FIG. 9 is a cross-sectional view taken on the line IX--IX of FIG. 2; and
FIG. 10 is a cross-sectional view taken on the line X--X of FIG. 3.
A vertical wire-rope twisting machine (FIGS. 1, 2, 3, 4, 5, 6, 7, 8, 9 and 10) comprises a frame 1 mounted on vibration supports 2. Secured to the frame 1 symmetrically on both sides thereof are carrying plates 3 (represented in the Figures is only a front view of one of the carrying plates; a view of another one of the pair is, similar to the one shown, that is the machine can be doubled). Attached to the carrying plate 3 are bearing supports 4 in which there are secured by means of shafts 6 and 7 and bearings 8 and 9 end plates of a rotor 5. Adapted for rigid attachment with peripheral portions of the end plates of the rotor 5 are tubular elements in the form of connecting pipes 10. A common spool holder 11 is mounted on the axles of the end plates for rotation in bearings 12. The common spool holder 11 accommodates spools 14 rotatably secured on axles 13. Each spool 14 is provided with a braking means generally in the form of rollers 15 and a space lever (not shown) or, alternatively, in the form of inserts 16 (FIGS. 3, 4 and 5) of semicylindrical shape affixed to the spool holder 11, the spools 14 and their respective axles 13 rotating in the inserts 16, the inserts being fabricated from a material having a friction coefficient sufficient to provide a preset tension of the wire or rope being twisted.
Attached to the shaft 6 of the lower end plate of the rotor 5 is a turn roller 17, and the spool holder 11 is provided with guide rollers 18 and 19. Further, the carrying plate 3 comprises a guide roller 20, straightening rollers 21 and 22, a guide roller 23, capstains 24 and 25, a strand placer 26, a take up reel 27 and an electric motor 28. The lower end plate of the rotor 5 is rotatably driven by the electric motor through pulleys 29 and 30 and V-belts 31. The common spool holder 11 is restrained from rotating together with the rotor 5 by a single electromagnetic fixing system comprised of a magnetic circuit 32 and an electrical coil 33. Also mounted on the carrying plate 3 is a strand-forming die 34. The wire received from each of the spools 14 by the rotor 5 is then twisted into a strand 35. The connecting pipes 10 of the rotor 5 (FIGS. 6, 7 and 8) are supported midway of the latter by an intermediate support 36 secured to the carrying plate 3 of the machine. Rotatably secured in the intermediate support 36 is a ring member 37 with the pipes 10 passing therethrough. The ring member 37 is adapted to rotatably cooperate with rollers 38 held fixed to the intermediate support 36 by means of arms 39.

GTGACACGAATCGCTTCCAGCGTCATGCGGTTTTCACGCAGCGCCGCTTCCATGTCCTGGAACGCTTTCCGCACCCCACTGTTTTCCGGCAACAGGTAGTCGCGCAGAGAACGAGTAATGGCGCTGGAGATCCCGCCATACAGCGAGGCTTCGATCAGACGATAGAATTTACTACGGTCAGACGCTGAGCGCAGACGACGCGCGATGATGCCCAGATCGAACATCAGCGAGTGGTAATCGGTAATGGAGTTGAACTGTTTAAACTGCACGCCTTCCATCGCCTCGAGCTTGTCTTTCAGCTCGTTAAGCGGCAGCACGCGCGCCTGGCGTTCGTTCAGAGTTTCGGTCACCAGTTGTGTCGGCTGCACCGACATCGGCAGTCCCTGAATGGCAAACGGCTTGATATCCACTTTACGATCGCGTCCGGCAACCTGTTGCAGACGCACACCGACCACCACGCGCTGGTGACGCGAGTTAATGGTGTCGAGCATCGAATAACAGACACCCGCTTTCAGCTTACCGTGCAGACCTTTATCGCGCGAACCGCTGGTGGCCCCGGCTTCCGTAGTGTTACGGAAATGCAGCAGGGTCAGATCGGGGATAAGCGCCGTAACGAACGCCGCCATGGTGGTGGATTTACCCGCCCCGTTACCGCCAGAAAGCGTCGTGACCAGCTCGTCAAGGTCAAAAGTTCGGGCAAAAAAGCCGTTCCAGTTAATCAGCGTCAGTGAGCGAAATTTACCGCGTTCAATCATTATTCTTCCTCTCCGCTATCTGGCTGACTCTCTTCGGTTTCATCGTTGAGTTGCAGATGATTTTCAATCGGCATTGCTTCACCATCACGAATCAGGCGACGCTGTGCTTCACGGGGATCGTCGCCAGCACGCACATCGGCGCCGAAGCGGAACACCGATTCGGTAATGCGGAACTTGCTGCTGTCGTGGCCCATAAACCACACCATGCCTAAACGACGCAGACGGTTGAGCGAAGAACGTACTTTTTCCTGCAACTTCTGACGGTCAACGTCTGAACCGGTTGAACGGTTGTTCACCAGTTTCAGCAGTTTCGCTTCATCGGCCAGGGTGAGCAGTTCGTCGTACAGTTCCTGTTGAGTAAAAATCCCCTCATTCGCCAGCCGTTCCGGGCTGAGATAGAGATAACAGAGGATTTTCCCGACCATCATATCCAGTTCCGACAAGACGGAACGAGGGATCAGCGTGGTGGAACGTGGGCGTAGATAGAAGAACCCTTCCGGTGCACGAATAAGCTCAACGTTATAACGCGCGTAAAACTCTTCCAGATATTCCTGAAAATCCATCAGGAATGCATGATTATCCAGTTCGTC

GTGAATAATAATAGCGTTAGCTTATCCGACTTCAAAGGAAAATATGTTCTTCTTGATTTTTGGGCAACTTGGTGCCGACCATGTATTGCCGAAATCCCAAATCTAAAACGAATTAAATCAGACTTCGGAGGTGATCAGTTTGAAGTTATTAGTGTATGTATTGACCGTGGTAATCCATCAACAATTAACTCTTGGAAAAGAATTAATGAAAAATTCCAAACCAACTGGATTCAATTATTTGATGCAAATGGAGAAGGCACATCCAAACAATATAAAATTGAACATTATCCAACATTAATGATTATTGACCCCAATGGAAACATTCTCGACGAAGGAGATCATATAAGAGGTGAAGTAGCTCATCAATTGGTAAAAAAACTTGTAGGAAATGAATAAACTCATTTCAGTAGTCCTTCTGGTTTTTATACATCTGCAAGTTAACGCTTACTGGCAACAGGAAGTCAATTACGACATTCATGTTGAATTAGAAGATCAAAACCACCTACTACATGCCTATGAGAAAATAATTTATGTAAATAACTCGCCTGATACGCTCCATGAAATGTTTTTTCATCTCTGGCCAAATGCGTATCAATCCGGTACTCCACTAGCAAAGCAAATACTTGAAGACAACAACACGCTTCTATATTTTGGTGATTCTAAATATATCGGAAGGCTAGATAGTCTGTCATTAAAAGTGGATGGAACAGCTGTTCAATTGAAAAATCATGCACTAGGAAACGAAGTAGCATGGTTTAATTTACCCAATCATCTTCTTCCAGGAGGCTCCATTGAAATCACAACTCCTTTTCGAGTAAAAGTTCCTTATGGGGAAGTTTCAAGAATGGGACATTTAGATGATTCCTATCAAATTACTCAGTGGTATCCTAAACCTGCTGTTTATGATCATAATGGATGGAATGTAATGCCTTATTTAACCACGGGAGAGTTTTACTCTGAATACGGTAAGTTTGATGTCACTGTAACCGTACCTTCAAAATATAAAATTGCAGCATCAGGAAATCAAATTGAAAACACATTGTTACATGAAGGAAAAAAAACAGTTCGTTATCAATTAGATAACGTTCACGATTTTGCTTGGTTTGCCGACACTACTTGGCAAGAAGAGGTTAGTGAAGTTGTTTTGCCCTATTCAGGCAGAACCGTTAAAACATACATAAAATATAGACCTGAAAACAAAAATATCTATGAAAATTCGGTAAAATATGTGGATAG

In an embodiment of the vertical wire-rope twisting machine shown in FIGS. 2, 3, 4, 5, 9 and 10 there is provided a drive means for transmitting rotational movement from the lower end plate of the rotor 5 to the upper end plate thereof, said drive means comprising toothed pulleys 40 and 41, belts 42, and a shaft 43 affixed to the inner side of the carrying plate 3 by means of supports 44 and bearings 45.
Secured to the common spool holder 11 is a supporting roller 46.